Colorado Garden Snakes: Identifying the Most Common Snakes in Your Garden

Prairie Rattlesnake

Written by Gail Baker Nelson

Updated: March 31, 2023

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Colorado’s stunning mountain vistas and activities make it a paradise for outdoorsy types. After exploring its many sights, you can finish a day of action with a soak in one of its many hot springs.

At least two dozen snake species call the state home, but you’re only likely to encounter a few in your garden. However, knowing which snakes are dangerous and which aren’t is sometimes difficult. To help, we’ve gathered the snakes you’re most likely to find under your azaleas and start with the venomous danger noodles.

The best advice you’ll ever receive about snakes is this: don’t touch them. There’s nothing worse than thinking it’s a bull snake and spending the next few days in the hospital after you discovered it was a rattlesnake.

1. Rattlesnakes (Crotalus sp.)

Midget Faded Rattlesnake showing rattle

Midget-faded rattlesnakes aren’t aggressive and try to hide before biting.

©Rusty Dodson/

Knowing how to tell the difference between a venomous and a nonvenomous snake is as important as knowing whether or not you can eat the plant you brought home. The state only has three venomous snakes, and they’re all rattlesnakes.

With such a unique warning system, it’s a wonder that anyone gets bit, right? Well, rattlesnakes don’t always rattle. Sometimes they don’t have time to rattle, but it’s also possible that it’s a juvenile snake, or that the snake thought its camouflage was so perfect that it would remain unseen.

Many scientists think rattlesnakes’ rattles evolved to help warn away the giant bison that once roamed North America. The snakes aren’t very fast, and hopefully, the sound alerts the bison to go around the snake instead of stomping on it. The rattle gives rattlesnakes their name. While the urban legend says that they get a new rattle for every year of their lives, that’s just a myth. Rattlesnakes get a new rattle link every time they shed, and if they’re eating well, that could be several times per year.

Pit vipers, like rattlesnakes, have some of the most advanced snake weaponry available in nature. Their fangs, which are a marvel of natural engineering, stay folded up in their mouths unless they need them. These natural hypodermic needles are attached to large venom glands. The fangs inject venom deeply into a victim, making the idea of sucking out the venom useless. Depending on the species, a pit viper can inject a massive venom dose – or none. Estimates indicate that 25-50% of all bites are dry.

The thing about having huge venom glands in its cheeks is that it gives the rattlesnake a big, triangular head, but they have relatively thin necks. It makes the snakes a bit easier to identify. Rattlesnakes have a fairly stout body-to-length ratio when compared with their nonvenomous neighbors – another identifying factor.

Types of Rattlesnakes in Colorado

Fortunately, there are only three rattlesnake species in colorado, and you’re likely to run into one across your yard.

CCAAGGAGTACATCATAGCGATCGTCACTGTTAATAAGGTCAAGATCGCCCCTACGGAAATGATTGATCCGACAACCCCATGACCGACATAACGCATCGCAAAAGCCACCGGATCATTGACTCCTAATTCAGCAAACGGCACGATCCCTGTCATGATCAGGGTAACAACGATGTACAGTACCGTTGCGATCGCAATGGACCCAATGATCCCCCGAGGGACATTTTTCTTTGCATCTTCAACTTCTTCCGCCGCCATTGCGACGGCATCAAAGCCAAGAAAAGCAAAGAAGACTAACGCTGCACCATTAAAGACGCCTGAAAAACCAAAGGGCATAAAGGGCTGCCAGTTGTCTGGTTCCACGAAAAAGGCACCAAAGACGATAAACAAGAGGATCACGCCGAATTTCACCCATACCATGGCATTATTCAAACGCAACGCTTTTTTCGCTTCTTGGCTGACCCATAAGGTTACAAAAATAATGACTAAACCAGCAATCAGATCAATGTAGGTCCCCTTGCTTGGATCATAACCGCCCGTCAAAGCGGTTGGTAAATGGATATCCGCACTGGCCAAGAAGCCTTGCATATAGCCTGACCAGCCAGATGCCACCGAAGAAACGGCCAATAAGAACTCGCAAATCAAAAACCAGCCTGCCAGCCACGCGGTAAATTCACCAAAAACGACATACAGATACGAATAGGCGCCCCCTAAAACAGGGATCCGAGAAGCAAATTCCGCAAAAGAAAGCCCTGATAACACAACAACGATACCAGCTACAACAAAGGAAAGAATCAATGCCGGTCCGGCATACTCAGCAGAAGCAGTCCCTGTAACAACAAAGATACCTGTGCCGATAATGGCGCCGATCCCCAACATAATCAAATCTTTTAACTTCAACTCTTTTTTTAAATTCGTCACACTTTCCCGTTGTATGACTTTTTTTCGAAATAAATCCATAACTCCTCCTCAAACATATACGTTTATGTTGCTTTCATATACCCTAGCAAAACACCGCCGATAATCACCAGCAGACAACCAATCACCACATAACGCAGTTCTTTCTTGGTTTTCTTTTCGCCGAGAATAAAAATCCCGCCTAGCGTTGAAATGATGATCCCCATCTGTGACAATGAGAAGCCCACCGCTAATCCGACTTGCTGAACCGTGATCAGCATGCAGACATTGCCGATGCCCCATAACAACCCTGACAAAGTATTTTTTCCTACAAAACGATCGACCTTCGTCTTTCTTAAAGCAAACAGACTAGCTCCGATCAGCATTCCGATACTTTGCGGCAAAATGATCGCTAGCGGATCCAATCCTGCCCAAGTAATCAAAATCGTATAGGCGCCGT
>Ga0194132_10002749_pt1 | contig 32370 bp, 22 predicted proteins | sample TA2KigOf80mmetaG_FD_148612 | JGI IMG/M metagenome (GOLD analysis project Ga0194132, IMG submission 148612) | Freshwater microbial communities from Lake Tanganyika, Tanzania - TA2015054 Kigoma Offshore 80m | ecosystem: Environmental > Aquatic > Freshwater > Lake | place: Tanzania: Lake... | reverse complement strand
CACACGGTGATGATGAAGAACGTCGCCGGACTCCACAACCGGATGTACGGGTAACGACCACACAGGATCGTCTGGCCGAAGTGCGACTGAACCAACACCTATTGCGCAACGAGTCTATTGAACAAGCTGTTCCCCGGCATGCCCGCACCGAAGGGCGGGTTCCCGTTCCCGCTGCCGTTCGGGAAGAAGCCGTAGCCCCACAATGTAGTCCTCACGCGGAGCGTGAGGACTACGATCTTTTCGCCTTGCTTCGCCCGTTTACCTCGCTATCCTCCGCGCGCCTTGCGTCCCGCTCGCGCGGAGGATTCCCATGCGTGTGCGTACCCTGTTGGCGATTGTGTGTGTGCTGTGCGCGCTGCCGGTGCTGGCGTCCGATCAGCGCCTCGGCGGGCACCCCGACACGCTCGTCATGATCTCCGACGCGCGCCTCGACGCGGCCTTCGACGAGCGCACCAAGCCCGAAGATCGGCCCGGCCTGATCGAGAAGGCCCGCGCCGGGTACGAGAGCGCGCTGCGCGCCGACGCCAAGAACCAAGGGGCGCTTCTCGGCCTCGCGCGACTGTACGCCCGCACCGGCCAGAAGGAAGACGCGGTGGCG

Of the three, you’re most likely to encounter the prairie rattlesnake. It’s by far the most widespread of Colorado’s rattlesnakes, causing a fair number of bites every year. Rattlesnakes aren’t overly fond of being near people and typically avoid encounters wherever possible.

Prairie rattlesnakes are also called western rattlesnakes. This species is widespread across the prairie states from Canada to Mexico. It grows up to about five feet long and has dark blotches on its back that gradually become rings near the tail. The base color varies from light to dark tan, and they have dark strings that cross through their eyes diagonally toward the jaw.

Rattlesnakes (and pit vipers in general) have an expression that says, ”I live on the wrong side of the bed,” caused by an extra scale over their eyes. These snakes are primarily nocturnal but can be encountered during the day when temperatures are more comfortable.

2. Bull Snake (Pituophis catenifer sayi)

When threatened, the Bullsnake rears up in an S-shape, hisses and vibrates its tail to mimic the venomous rattlesnake.

When threatened, the bullsnake rears up in an S-shape, hisses, and vibrates its tail to mimic the venomous rattlesnake.


This nonvenomous snake is widespread across eastern Colorado, and most of North America from Colorado eastward. Its range extends from southern Canada to parts of Mexico. Bull snakes are also called gopher snakes, which scientifically speaking, they’re subspecies of.

The bull snake is one of the most common snakes you’ll encounter in eastern Colorado and is often mistaken for rattlesnakes. They usually measure four to six feet long but can reach eight feet. Heavier bull snakes can weigh nearly 10 pounds, but they are still not as big around as rattlesnakes.

Like many colubrid snakes, bullsnakes rattle their tails in leaves. The prevailing wisdom was that they are mimicking rattlesnakes. However, colubrids in Africa that have never seen a rattlesnake also exhibit this behavior, so that’s probably not the case. When threatened, bull snakes rear up to make themselves look as big as possible. Part of their defensive tactic is to strike and back away, hissing loudly all the while; they can also flatten their head to resemble a rattlesnake.

Their base color varies from yellow to gray or brown with darker blotches on their backs; sides have spotted patterns that extend most of the body length. Bull snakes’ blotching turns to a band as it reaches the tail, leading to many misidentifications. In addition, these snakes are highly variable in the wild many varieties have been found, including white and albino. However, unlike rattlesnakes, bull snakes have vertical bars along their lip scales and round pupils.

Identifying this one correctly can be a challenge, as they have similar coloration and tail banding to that of rattlesnakes. Bull snakes are more often misidentified as rattlesnakes than not. However, their head isn’t as big, and of course, they don’t have a rattle. Bull snakes are most likely found in open grasslands and prairies, but our yards and gardens with lovely cover plants are equally attractive. These snakes eat nearly anything they can overpower, and consume all types of small mammals like mice, rats, squirrels, and rabbits. They’re also excellent climbers and can devour a bird’s nestlings in less than 15 minutes.